An award winning media company committed to sharing the perspectives of people of colour from marginalised genders

No, I’m not the nanny.

06 Feb 2017

Most parents have had that horror movie experience when you awake suddenly at 2am to find a small person barely inches from your face, watching you sleep. That happened to me not too long ago, however this face was tear-streaked and full of worry.

“Are you my mummy?”

My heart broke, I wrapped him in my arms and assured him that I was. A worry like that should never cross a child’s mind, and I was filled with nothing but anger and disappointment at the woman who had caused it all.

The day before we had been waiting for a bus at 6.45am, unfortunately our usual time. I was on my way to drop the boys off with their childminder before making my way to work. An elderly woman approached the bus stop and humored the boys attempts to engage her in conversation as we waited for the bus. She was seemingly harmless, until she turned to me:

“Their parents expect you to look after them this early?”

“Excuse me?”

“The children, you have to look after them so early. What do their parents do?”

“They’re my children.”

“Really? How can that be when they’re so fair and you’re well, you know, so dark.”

I was stunned, hurt and frozen. I didn’t know how to respond, I didn’t know how anybody could say something so thoughtless and then when presented with the facts, blame me? The comments that followed included blaming my appearance to not fit her expectations of what their mother should look like, accusing me of fabricating our relationship, trying to tell me what and who I was in relation to my own children.

I wish I could say this was a first but it wasn’t: I have been approached in museums by women giggling because they have a bet going as to whether I am ‘mum’ or ‘nanny’. I have been stopped in the street by strangers accusingly asking me what my relationship is to the children, what my background is to explain why these children who in their eyes are genetically black could almost seamlessly slip by unnoticed in a ‘white’ world. I have been approached by well-meaning mothers who are hoping to poach my childcare skills for their own children, and offer me large sums of money, mistaking my silence as a bargaining tool. I have been berated and threatened with being reported to the children’s mother because my youngest threw his shoes off so many times I had given up putting them back on, and was accused of neglect as a result. I have been the brunt of racial slurs, taunts and insults when it is assumed that I am the ‘foreign’ nanny. I have taken my children to medical appointments only to be met with “and where’s mum today?”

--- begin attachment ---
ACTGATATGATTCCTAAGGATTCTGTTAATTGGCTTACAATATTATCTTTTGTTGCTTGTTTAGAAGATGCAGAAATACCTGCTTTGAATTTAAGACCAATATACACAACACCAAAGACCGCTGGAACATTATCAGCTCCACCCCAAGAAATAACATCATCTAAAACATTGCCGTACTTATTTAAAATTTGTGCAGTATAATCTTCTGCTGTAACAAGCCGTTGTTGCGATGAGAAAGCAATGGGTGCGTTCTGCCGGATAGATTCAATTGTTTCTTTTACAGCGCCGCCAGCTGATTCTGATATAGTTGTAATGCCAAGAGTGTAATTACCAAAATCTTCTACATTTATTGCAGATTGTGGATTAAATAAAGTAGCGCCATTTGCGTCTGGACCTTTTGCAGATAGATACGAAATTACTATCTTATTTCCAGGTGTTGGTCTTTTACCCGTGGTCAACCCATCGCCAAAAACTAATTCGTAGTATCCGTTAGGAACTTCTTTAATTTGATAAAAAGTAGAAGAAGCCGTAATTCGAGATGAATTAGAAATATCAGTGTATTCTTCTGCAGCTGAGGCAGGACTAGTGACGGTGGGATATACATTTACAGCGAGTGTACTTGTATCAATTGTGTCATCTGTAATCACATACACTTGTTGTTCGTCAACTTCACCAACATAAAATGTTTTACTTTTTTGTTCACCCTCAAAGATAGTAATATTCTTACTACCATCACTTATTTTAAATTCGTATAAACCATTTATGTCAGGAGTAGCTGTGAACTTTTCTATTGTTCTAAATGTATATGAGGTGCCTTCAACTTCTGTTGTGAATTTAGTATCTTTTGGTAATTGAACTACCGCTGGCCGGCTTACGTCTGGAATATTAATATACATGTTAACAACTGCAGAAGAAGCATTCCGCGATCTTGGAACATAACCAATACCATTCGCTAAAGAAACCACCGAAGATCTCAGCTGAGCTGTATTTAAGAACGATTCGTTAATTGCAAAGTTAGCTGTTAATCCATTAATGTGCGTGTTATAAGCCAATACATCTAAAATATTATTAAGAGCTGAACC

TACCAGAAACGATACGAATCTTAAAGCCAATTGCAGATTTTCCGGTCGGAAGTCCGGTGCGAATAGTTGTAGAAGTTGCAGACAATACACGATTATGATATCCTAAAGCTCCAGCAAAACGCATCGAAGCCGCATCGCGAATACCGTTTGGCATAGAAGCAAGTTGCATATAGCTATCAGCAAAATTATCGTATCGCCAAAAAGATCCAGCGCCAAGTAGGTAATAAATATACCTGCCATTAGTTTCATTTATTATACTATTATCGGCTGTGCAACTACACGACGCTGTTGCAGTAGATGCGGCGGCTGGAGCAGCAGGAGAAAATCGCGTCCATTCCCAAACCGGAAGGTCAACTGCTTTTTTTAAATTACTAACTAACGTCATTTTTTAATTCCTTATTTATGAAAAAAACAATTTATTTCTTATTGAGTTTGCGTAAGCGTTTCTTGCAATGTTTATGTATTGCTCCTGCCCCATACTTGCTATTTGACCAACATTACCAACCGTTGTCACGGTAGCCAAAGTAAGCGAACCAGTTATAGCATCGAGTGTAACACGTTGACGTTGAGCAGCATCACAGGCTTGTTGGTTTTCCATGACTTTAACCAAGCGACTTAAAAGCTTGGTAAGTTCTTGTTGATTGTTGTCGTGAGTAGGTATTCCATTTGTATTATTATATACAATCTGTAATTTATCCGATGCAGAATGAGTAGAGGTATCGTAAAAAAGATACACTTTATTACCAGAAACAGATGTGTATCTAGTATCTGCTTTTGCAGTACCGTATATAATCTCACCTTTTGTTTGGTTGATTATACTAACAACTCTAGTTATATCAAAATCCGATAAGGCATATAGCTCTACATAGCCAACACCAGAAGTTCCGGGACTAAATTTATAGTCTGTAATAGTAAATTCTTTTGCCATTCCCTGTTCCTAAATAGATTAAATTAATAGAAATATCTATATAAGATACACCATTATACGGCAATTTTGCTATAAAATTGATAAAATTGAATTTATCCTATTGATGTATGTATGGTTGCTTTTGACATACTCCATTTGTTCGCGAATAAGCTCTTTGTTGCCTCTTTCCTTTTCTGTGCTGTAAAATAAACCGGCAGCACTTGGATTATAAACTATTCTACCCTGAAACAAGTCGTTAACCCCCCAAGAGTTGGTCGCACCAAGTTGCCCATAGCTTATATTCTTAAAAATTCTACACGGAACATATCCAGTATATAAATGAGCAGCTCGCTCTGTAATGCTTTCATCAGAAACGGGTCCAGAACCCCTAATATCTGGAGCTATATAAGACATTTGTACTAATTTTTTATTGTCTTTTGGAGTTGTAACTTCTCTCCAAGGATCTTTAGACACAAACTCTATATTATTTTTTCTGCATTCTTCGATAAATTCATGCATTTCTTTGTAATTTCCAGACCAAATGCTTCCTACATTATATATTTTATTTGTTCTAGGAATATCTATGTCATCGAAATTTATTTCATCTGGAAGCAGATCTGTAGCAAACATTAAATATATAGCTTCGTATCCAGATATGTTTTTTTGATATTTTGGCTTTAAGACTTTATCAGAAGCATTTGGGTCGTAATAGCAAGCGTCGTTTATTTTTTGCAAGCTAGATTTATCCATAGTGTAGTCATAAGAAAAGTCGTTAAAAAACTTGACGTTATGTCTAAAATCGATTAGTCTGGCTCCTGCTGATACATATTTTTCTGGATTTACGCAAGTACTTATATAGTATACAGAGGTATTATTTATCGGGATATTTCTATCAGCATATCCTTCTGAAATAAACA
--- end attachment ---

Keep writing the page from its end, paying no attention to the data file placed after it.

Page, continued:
When I correct these people, they make no attempt to apologise for their mistake. It is my fault that the labels they assigned to us are wrong. This may be an attempt to cover up their embarrassment, when in fact they should be embracing it as an opportunity to be educated on the complexities of genetics and hereditary. W has my father’s facial structure, whereas B is the spit of my mum (minus the unfortunate 60s curtains material dress and glasses to match), they both have green eyes like my mother and they have my father’s facial expressions. They have a natural colour to their skin courtesy of my father, with a few freckles and very visible veins, also like my mother. From their own father they have inherited chubby cheeks, thick thighs and the Y chromosome.

Ever heard the saying “If you assume, you make an ass out of ‘u’ and me”?

Well the same applies in this case. They may be the nanny, an older sibling, a relative or the mother. They may be a woman who has chosen to become a mother via adoption, which I have no experience of but I can imagine would leave me even more distraught if it was my situation.

If you genuinely want to make conversation because you are curious, there are some Dos and Don’ts. Don’t assume the adult is not the mother and subsequently start talking to them in such a manner. Do compliment the children on their behaviour, what they are wearing etc. as this may illicit a response confirming the relationship. Don’t ask the adult if they’re sure, once you have been told they are the mother (I’m pretty sure I didn’t imagine pushing a 9lb 13oz human being out of my body just for fun!) Don’t tell somebody what you think their ethnicity is, when they have already told you how they identify themselves and their children.

Finally, do mind your own business, because does it really matter?